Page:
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dc.contributor.authorSmith, Patricia
dc.contributor.otherQueen's University (Kingston, Ont.). Theses (Queen's University (Kingston, Ont.))en
dc.date2015-10-28 12:23:02.628en
dc.date.accessioned2015-10-28T17:27:02Z
dc.date.issued2015-10-28
dc.identifier.urihttp://hdl.handle.net/1974/13814
dc.descriptionThesis (Master, Kinesiology & Health Studies) -- Queen's University, 2015-10-28 12:23:02.628en
dc.description.abstractIn 2012, I used Body Mapping to explore personal experiences of HIV risk among 6 young men and 4 young women, ages 18-19, in Soweto, South Africa. Using a series of arts-based exercises designed to foster participant engagement and knowledge production, and facilitated over the course of four days, participants used the power of art-making to engage in a participant-researcher dialogue about sex, HIV risk, relationships, violence, substance use, the need for trusted mentors, and more. At the end of each art-making day, the Body Mapping participants gathered to discuss their artwork. The participants conveyed that the Body Mapping experience provided a safe, non-judgmental space in which they could challenge their attitudes and understanding about difficult-to-discuss topics. Moreover, the results of the Body Mapping project suggest that HIV prevention measures are not as important as young people’s need for trusted adults with whom they can speak candidly about life’s challenges. The participants also suggested that they require sexual health information and resources based on their lived experiences. Moreover, they articulated that they most needed accessible and youth-friendly communication tools that facilitate honest, non-judgmental, and deliberate conversations about their sexuality, relationships and sexual health practices with trustworthy, reliable adults. Furthermore, the Body Mapping narratives, together with the artwork, offer an in-depth perspective of growing up in post-apartheid South Africa, one in which community leaders, educators and those who connect with youth must challenge their way of engaging with and developing HIV prevention messaging for young people. For youth to better understand HIV risk, adult mentors must be willing to listen to adolescents and young adults and provide them with a safe space in which to talk openly, honestly and without judgment about their risk-taking behavior.en_US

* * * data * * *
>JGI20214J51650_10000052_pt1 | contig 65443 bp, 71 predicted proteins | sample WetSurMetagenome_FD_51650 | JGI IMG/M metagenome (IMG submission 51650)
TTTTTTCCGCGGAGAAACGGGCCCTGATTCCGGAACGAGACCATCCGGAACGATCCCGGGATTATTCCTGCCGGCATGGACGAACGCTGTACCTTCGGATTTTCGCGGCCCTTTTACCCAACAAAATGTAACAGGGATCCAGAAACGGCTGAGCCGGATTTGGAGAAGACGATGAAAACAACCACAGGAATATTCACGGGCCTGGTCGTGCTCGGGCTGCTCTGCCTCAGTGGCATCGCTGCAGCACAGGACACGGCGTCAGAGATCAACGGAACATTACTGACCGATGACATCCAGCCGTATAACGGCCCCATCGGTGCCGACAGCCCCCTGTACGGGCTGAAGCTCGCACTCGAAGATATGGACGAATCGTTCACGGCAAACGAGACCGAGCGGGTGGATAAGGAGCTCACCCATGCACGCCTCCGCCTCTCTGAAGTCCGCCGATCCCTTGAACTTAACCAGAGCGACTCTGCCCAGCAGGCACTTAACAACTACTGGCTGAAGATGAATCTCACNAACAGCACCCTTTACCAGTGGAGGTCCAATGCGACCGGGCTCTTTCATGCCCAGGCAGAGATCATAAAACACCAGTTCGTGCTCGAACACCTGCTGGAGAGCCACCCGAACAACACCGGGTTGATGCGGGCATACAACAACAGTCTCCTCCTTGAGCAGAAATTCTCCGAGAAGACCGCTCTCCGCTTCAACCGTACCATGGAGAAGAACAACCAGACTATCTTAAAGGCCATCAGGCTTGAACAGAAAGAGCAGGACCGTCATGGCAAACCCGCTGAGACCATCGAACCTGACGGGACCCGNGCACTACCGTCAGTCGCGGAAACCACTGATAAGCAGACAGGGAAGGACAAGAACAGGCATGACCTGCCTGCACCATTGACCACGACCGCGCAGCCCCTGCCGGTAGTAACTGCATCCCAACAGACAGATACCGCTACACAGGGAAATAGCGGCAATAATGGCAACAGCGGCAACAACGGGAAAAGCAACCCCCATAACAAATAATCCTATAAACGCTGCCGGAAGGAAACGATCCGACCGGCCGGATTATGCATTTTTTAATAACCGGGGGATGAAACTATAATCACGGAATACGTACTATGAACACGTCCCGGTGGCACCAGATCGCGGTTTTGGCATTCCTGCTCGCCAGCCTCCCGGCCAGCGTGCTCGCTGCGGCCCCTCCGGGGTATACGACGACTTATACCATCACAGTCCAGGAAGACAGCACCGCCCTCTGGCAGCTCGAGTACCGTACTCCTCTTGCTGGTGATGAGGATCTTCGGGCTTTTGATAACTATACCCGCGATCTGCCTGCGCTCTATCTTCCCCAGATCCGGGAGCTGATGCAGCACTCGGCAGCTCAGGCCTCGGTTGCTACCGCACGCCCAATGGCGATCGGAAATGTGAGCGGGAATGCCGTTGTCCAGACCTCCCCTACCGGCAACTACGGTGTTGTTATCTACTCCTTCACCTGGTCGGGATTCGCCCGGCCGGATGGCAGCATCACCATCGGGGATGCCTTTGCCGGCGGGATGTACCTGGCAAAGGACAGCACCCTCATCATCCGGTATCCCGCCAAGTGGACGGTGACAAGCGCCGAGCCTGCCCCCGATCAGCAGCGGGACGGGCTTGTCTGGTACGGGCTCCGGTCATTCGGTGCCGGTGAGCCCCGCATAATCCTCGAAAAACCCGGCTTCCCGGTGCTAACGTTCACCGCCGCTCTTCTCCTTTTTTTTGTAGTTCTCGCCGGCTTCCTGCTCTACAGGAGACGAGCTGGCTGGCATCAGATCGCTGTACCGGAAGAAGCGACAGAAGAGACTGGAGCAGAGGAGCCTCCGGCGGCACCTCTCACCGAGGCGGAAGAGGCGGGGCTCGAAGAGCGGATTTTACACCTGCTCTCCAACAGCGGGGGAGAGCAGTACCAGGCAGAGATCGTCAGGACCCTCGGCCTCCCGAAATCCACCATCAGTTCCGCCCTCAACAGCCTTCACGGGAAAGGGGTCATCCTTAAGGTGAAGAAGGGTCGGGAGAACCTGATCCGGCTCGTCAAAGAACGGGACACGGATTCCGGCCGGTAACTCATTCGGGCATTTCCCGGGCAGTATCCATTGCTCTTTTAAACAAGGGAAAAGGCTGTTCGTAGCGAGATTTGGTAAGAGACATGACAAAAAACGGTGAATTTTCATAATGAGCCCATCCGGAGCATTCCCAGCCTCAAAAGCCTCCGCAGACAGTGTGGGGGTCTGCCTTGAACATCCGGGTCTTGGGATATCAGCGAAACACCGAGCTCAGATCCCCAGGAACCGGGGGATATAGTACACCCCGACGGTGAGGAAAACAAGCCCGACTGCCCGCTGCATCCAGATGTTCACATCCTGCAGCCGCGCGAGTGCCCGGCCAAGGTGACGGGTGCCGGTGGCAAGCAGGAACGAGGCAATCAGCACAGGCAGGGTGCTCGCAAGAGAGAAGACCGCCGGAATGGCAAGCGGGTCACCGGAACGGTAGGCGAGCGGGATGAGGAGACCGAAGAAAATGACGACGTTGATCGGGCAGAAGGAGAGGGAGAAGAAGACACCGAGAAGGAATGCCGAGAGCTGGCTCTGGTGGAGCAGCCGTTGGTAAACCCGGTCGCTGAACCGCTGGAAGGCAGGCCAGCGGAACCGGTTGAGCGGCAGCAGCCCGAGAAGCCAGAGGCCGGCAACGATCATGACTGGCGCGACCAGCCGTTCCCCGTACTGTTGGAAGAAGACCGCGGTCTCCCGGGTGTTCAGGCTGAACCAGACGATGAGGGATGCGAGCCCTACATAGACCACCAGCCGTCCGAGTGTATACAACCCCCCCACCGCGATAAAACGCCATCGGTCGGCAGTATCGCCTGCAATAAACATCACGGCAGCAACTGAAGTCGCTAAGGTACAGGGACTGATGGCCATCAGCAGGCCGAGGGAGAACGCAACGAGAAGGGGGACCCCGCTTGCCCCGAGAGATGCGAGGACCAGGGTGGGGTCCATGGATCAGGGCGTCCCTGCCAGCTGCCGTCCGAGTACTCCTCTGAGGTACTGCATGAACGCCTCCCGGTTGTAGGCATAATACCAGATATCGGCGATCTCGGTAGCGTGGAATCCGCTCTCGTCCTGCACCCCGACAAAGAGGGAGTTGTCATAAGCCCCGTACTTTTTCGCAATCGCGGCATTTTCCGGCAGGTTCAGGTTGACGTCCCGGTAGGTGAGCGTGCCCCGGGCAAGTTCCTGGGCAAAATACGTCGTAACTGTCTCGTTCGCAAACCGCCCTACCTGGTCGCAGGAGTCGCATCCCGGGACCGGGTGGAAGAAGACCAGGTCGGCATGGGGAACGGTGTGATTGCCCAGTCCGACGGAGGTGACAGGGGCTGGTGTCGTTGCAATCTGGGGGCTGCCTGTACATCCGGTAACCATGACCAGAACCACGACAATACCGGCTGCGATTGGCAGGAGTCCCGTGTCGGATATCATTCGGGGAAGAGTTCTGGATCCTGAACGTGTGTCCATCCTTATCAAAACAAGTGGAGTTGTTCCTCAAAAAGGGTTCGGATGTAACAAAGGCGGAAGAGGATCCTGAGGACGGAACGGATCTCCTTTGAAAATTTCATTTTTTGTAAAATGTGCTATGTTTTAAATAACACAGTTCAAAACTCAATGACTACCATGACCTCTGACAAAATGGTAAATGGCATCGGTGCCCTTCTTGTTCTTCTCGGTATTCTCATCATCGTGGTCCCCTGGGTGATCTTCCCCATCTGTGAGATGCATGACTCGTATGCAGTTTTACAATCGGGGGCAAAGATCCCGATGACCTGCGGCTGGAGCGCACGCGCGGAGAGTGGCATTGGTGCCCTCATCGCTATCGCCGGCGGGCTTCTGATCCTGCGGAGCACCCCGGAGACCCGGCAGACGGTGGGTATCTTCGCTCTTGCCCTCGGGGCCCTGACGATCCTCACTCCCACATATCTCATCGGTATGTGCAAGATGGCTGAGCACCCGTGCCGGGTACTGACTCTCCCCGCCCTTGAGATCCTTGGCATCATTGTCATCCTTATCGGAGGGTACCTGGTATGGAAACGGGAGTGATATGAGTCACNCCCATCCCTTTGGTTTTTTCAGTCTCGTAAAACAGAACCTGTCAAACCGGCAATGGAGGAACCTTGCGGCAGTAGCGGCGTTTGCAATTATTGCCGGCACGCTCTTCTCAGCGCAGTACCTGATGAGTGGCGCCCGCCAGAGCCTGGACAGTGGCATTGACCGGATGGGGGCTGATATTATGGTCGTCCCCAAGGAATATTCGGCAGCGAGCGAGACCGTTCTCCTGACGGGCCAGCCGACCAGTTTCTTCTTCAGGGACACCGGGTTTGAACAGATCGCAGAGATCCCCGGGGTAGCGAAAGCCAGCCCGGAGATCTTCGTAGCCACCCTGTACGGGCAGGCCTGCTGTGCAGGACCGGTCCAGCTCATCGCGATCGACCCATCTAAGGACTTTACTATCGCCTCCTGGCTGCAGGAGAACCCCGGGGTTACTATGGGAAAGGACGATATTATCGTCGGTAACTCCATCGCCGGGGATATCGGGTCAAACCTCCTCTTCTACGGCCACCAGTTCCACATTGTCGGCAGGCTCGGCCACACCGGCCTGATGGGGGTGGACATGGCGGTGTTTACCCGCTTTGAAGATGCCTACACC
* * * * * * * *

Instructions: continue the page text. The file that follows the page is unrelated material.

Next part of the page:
dc.languageenen
dc.language.isoenen_US
dc.relation.ispartofseriesCanadian thesesen
dc.rightsQueen's University's Thesis/Dissertation Non-Exclusive License for Deposit to QSpace and Library and Archives Canadaen
dc.rightsProQuest PhD and Master's Theses International Dissemination Agreementen
dc.rightsIntellectual Property Guidelines at Queen's Universityen
dc.rightsCopying and Preserving Your Thesisen
dc.rightsThis publication is made available by the authority of the copyright owner solely for the purpose of private study and research and may not be copied or reproduced except as permitted by the copyright laws without written authority from the copyright owner.en
dc.subjectAdolescentsen_US
dc.subjectSouth Africaen_US
dc.subjectBody Mappingen_US
dc.subjectHIV risken_US
dc.title“I AM DELIBERATE AND AFRAID OF NOTHING”: USING BODY MAPPING AS A RESEARCH TOOL TO EXPLORE HIV RISK AMONG YOUTH IN SOWETO, SOUTH AFRICAen_US
dc.typeThesisen_US
dc.description.restricted-thesisThe work in this thesis will be published.en
dc.description.degreeMasteren
dc.contributor.supervisorPower, Elaineen
dc.contributor.departmentKinesiology and Health Studiesen
dc.embargo.terms1825en
dc.embargo.liftdate2020-10-26


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